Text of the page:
Dezeen Magazine

Smart chest binder promises to ease pain for trans people

Transgender men and non-binary people have a safer, more comfortable option for chest binding in the form of Breathe, a smart garment designed by Loughborough University student Miles Kilburn.

The student designer created Breathe as his final year project in Loughborough's Industrial Design and Technology course.

The product caters to people who practice chest binding, which involves flattening the breasts to give the appearance of a more masculine chest.

Miles Kilburn Breathe smart binder trans

Unlike established methods of binding — which vary from commercial binders to DIY bandages and tape — Breathe can be easily loosened throughout the day, providing the wearer with moments of much-needed respite.

Kilburn points out that while chest binding is associated with improved mental health for its users, there can be bad physical side effects, including back and chest pain and rib fractures.

Overbinding is also linked to rashes, shortness of breath and overheating.

And although wearers might want to take a break by loosening the binder, sometimes they lack the time and privacy to do so, especially if they're at work or school.

Miles Kilburn Breathe smart binder trans

While consulting with trans student groups, Kilburn came up with a fix; he wove Breathe with a smart material whose nature changes at the push of a button.

The material is nitinol, an alloy of nickel and titanium. Threads of it run laterally across the binder, connecting to elastic in the garment's side panels.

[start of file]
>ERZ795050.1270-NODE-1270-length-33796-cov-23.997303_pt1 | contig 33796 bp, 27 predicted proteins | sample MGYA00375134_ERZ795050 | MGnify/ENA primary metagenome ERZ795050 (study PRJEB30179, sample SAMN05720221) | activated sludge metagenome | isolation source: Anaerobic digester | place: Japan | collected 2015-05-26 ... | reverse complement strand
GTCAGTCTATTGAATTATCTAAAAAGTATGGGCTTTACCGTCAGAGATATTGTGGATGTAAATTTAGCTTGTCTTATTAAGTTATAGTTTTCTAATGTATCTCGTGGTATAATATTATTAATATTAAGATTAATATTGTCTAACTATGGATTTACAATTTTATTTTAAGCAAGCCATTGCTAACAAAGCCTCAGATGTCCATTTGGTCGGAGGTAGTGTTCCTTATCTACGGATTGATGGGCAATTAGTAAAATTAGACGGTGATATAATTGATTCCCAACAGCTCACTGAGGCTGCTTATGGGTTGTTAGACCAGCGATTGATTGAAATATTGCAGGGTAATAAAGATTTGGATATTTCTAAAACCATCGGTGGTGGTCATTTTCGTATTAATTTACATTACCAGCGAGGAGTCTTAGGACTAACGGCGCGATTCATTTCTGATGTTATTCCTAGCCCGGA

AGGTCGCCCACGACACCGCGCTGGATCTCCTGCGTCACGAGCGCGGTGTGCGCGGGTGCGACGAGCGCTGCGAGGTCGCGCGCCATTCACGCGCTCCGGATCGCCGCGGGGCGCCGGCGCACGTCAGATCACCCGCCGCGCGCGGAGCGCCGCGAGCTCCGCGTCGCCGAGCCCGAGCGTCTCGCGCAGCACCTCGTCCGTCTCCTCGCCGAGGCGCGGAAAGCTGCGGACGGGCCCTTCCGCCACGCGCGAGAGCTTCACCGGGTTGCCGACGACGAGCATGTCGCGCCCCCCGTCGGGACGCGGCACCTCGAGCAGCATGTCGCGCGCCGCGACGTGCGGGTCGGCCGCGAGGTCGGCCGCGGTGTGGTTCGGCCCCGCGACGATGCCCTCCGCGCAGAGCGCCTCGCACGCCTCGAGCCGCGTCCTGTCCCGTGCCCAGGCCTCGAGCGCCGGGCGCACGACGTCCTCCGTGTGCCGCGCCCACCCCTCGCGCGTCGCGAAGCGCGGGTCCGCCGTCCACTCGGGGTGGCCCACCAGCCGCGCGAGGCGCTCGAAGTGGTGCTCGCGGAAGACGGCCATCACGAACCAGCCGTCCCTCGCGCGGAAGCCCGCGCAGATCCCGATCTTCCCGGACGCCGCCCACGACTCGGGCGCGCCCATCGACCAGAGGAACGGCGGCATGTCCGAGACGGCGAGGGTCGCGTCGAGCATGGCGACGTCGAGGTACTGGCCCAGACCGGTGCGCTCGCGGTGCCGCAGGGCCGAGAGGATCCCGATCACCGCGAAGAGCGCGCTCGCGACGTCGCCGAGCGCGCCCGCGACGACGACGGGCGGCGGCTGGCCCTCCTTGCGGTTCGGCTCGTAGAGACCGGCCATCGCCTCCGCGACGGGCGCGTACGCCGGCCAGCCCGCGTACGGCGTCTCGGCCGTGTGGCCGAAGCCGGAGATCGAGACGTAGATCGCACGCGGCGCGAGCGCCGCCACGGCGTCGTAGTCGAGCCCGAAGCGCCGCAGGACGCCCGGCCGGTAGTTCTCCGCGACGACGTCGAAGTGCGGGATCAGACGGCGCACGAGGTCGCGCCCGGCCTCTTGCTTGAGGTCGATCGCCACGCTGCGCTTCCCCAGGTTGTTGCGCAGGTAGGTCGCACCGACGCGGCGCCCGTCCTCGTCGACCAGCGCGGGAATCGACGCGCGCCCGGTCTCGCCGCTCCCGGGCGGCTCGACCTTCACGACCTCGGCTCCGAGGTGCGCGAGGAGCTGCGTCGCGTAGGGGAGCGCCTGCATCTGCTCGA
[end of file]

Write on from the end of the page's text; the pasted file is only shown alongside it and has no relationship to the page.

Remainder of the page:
When Breathe is in its regular state, this elastic pulls in all the excess material, keeping the binder uniformly tight.

But when the wearer pushes a button on Breathe's small accompanying remote, the nitinol is electrified, making it contract and pull the elastic wide, so it's no longer holding the fabric taut. The wearer can then enjoy the more relaxed fit until deactivating the nitinol.

Kilburn also incorporated a feature that automatically loosens Breathe during sport, if the wearer desires.

He hopes that one day Breathe will be offered through the NHS, providing a possible alternative to top surgery, i.e. breast removal.

"Top surgery is very much an expensive and permanent decision, so for many transgender people having a product like Breathe could be an alternate option which gives them more time to consider whether they want surgery whilst experiencing much less pain from binding," said Kilburn.

Miles Kilburn Breathe smart binder trans

He consulted on the development of Breathe with Transform, Loughborough University's transgender group, running a "co-design workshop" with its members. He also gathered opinions from online forums.

One Transform member shared positive feedback about Breathe.

"Chest binding is a way for me to feel more masculine when I'm going outside because it flattens out my chest and it means I feel more comfortable presenting as male," said a member called Jamie.

"The problem that I face is more to do with discomfort – it gets very hot. I think Breathe could definitely help because it reduces discomfort and means that people can use their binder for more situations; they don't need to take it off for sport, for example."

Miles Kilburn Breathe smart binder trans

While brands are currently flying the flag for Pride Month with various rainbow-patterned products, there are arguably few products that cater to the specific needs of trans people.

Student designers have regularly led the way in health and medical innovations in recent years. In two examples, Central Saint Martins product design graduate Marie-Claire Springham created a chest-feeding kit for new fathers, while Design Academy Eindhoven graduate Alissa Rees went with a wearable IV drip.

Breathe was on display at Loughborough University's Design Degree Show from 13 to 15 June.